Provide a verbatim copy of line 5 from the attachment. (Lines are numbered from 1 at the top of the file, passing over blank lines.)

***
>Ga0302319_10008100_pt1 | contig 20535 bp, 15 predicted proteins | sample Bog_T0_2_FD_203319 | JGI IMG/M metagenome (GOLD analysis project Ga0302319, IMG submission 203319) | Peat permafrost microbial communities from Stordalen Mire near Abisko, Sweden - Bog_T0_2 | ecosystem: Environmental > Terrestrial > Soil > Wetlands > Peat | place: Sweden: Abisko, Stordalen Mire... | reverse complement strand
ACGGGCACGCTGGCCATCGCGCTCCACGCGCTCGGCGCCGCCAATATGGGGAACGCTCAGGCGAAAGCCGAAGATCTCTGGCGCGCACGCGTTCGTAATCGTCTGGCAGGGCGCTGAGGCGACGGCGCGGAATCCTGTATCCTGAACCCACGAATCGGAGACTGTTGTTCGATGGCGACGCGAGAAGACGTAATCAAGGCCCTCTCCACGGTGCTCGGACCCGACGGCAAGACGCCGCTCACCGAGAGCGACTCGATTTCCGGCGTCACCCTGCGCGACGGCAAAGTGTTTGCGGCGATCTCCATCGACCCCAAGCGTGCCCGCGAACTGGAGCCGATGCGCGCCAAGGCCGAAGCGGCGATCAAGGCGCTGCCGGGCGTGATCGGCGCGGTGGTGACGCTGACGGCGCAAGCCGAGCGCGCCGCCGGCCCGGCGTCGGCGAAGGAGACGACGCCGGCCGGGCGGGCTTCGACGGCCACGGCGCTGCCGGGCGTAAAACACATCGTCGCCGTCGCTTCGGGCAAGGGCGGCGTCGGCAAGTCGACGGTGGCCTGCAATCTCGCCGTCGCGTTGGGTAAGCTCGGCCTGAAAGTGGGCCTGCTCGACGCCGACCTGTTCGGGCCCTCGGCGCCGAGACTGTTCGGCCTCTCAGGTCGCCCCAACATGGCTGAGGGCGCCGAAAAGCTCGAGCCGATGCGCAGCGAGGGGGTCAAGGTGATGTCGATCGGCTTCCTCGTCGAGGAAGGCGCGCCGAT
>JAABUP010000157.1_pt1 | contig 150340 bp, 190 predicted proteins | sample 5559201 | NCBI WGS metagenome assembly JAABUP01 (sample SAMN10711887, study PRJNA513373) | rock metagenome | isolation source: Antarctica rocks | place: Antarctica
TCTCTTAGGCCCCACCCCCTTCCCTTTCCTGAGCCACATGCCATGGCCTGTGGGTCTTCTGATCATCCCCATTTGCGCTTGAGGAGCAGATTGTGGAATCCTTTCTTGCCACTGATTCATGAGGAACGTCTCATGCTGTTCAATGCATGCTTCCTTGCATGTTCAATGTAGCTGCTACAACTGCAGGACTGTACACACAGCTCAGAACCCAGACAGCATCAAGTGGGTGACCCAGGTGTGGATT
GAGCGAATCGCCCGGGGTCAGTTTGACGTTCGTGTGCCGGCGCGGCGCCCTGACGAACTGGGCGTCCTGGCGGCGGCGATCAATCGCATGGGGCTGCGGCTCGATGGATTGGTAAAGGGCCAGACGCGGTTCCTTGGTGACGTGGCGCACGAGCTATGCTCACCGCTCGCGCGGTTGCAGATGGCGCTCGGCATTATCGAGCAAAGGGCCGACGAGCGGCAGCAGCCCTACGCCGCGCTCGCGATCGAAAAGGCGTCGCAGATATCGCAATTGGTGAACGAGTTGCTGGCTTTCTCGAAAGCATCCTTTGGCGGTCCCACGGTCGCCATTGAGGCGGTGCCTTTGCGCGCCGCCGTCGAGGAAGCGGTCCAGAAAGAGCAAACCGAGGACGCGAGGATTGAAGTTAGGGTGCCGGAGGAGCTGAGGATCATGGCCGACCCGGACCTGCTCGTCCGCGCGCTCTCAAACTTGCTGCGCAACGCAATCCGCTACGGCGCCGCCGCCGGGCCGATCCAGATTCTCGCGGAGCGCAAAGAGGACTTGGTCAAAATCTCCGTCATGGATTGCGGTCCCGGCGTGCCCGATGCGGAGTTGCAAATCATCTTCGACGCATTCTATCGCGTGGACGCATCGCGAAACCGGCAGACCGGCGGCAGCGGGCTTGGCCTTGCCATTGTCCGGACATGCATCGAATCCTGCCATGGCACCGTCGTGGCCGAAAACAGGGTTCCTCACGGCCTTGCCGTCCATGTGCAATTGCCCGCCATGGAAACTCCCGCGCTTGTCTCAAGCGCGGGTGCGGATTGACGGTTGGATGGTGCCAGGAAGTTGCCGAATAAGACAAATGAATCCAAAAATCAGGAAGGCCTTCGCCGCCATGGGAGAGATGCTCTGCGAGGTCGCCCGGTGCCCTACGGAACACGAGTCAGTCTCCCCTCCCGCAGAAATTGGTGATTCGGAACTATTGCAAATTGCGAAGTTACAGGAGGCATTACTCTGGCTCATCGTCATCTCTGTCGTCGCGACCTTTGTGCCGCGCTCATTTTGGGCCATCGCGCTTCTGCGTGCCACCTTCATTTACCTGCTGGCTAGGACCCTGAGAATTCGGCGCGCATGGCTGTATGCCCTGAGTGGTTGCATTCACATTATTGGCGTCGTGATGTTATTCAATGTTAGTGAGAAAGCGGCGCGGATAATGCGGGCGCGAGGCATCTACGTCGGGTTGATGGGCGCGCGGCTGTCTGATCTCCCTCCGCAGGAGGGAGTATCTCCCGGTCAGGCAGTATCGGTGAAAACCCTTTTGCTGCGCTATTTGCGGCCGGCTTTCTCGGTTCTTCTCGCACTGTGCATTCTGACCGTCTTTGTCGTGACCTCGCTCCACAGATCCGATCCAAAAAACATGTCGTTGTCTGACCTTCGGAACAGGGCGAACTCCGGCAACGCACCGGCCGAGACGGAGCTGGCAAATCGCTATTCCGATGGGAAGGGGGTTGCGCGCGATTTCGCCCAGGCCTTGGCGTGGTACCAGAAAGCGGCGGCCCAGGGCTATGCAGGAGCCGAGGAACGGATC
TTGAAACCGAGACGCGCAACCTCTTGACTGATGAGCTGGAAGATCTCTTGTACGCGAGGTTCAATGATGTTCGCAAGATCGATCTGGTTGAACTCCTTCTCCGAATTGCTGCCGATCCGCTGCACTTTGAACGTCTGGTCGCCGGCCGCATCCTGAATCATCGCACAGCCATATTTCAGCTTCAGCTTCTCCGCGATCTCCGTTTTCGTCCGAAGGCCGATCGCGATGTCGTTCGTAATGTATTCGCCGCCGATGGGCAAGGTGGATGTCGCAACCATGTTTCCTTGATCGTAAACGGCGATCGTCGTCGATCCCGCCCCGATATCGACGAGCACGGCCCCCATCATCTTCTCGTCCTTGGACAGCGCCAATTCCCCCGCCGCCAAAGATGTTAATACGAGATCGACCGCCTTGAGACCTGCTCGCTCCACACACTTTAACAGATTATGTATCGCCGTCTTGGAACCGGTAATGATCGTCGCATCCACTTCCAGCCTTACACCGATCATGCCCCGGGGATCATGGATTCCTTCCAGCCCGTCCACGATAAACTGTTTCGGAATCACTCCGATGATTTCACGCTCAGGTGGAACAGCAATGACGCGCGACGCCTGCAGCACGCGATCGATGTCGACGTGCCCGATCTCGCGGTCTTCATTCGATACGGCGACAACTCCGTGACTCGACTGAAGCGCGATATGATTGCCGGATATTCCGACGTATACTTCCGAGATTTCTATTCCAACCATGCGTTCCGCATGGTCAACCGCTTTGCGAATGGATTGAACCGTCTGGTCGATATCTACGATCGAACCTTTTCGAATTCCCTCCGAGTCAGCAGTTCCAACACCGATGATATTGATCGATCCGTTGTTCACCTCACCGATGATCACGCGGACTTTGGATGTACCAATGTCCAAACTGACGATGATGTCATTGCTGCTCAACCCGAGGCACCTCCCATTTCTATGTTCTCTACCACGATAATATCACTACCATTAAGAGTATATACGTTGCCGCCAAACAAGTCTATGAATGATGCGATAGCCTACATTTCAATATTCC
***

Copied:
GAGCGAATCGCCCGGGGTCAGTTTGACGTTCGTGTGCCGGCGCGGCGCCCTGACGAACTGGGCGTCCTGGCGGCGGCGATCAATCGCATGGGGCTGCGGCTCGATGGATTGGTAAAGGGCCAGACGCGGTTCCTTGGTGACGTGGCGCACGAGCTATGCTCACCGCTCGCGCGGTTGCAGATGGCGCTCGGCATTATCGAGCAAAGGGCCGACGAGCGGCAGCAGCCCTACGCCGCGCTCGCGATCGAAAAGGCGTCGCAGATATCGCAATTGGTGAACGAGTTGCTGGCTTTCTCGAAAGCATCCTTTGGCGGTCCCACGGTCGCCATTGAGGCGGTGCCTTTGCGCGCCGCCGTCGAGGAAGCGGTCCAGAAAGAGCAAACCGAGGACGCGAGGATTGAAGTTAGGGTGCCGGAGGAGCTGAGGATCATGGCCGACCCGGACCTGCTCGTCCGCGCGCTCTCAAACTTGCTGCGCAACGCAATCCGCTACGGCGCCGCCGCCGGGCCGATCCAGATTCTCGCGGAGCGCAAAGAGGACTTGGTCAAAATCTCCGTCATGGATTGCGGTCCCGGCGTGCCCGATGCGGAGTTGCAAATCATCTTCGACGCATTCTATCGCGTGGACGCATCGCGAAACCGGCAGACCGGCGGCAGCGGGCTTGGCCTTGCCATTGTCCGGACATGCATCGAATCCTGCCATGGCACCGTCGTGGCCGAAAACAGGGTTCCTCACGGCCTTGCCGTCCATGTGCAATTGCCCGCCATGGAAACTCCCGCGCTTGTCTCAAGCGCGGGTGCGGATTGACGGTTGGATGGTGCCAGGAAGTTGCCGAATAAGACAAATGAATCCAAAAATCAGGAAGGCCTTCGCCGCCATGGGAGAGATGCTCTGCGAGGTCGCCCGGTGCCCTACGGAACACGAGTCAGTCTCCCCTCCCGCAGAAATTGGTGATTCGGAACTATTGCAAATTGCGAAGTTACAGGAGGCATTACTCTGGCTCATCGTCATCTCTGTCGTCGCGACCTTTGTGCCGCGCTCATTTTGGGCCATCGCGCTTCTGCGTGCCACCTTCATTTACCTGCTGGCTAGGACCCTGAGAATTCGGCGCGCATGGCTGTATGCCCTGAGTGGTTGCATTCACATTATTGGCGTCGTGATGTTATTCAATGTTAGTGAGAAAGCGGCGCGGATAATGCGGGCGCGAGGCATCTACGTCGGGTTGATGGGCGCGCGGCTGTCTGATCTCCCTCCGCAGGAGGGAGTATCTCCCGGTCAGGCAGTATCGGTGAAAACCCTTTTGCTGCGCTATTTGCGGCCGGCTTTCTCGGTTCTTCTCGCACTGTGCATTCTGACCGTCTTTGTCGTGACCTCGCTCCACAGATCCGATCCAAAAAACATGTCGTTGTCTGACCTTCGGAACAGGGCGAACTCCGGCAACGCACCGGCCGAGACGGAGCTGGCAAATCGCTATTCCGATGGGAAGGGGGTTGCGCGCGATTTCGCCCAGGCCTTGGCGTGGTACCAGAAAGCGGCGGCCCAGGGCTATGCAGGAGCCGAGGAACGGATC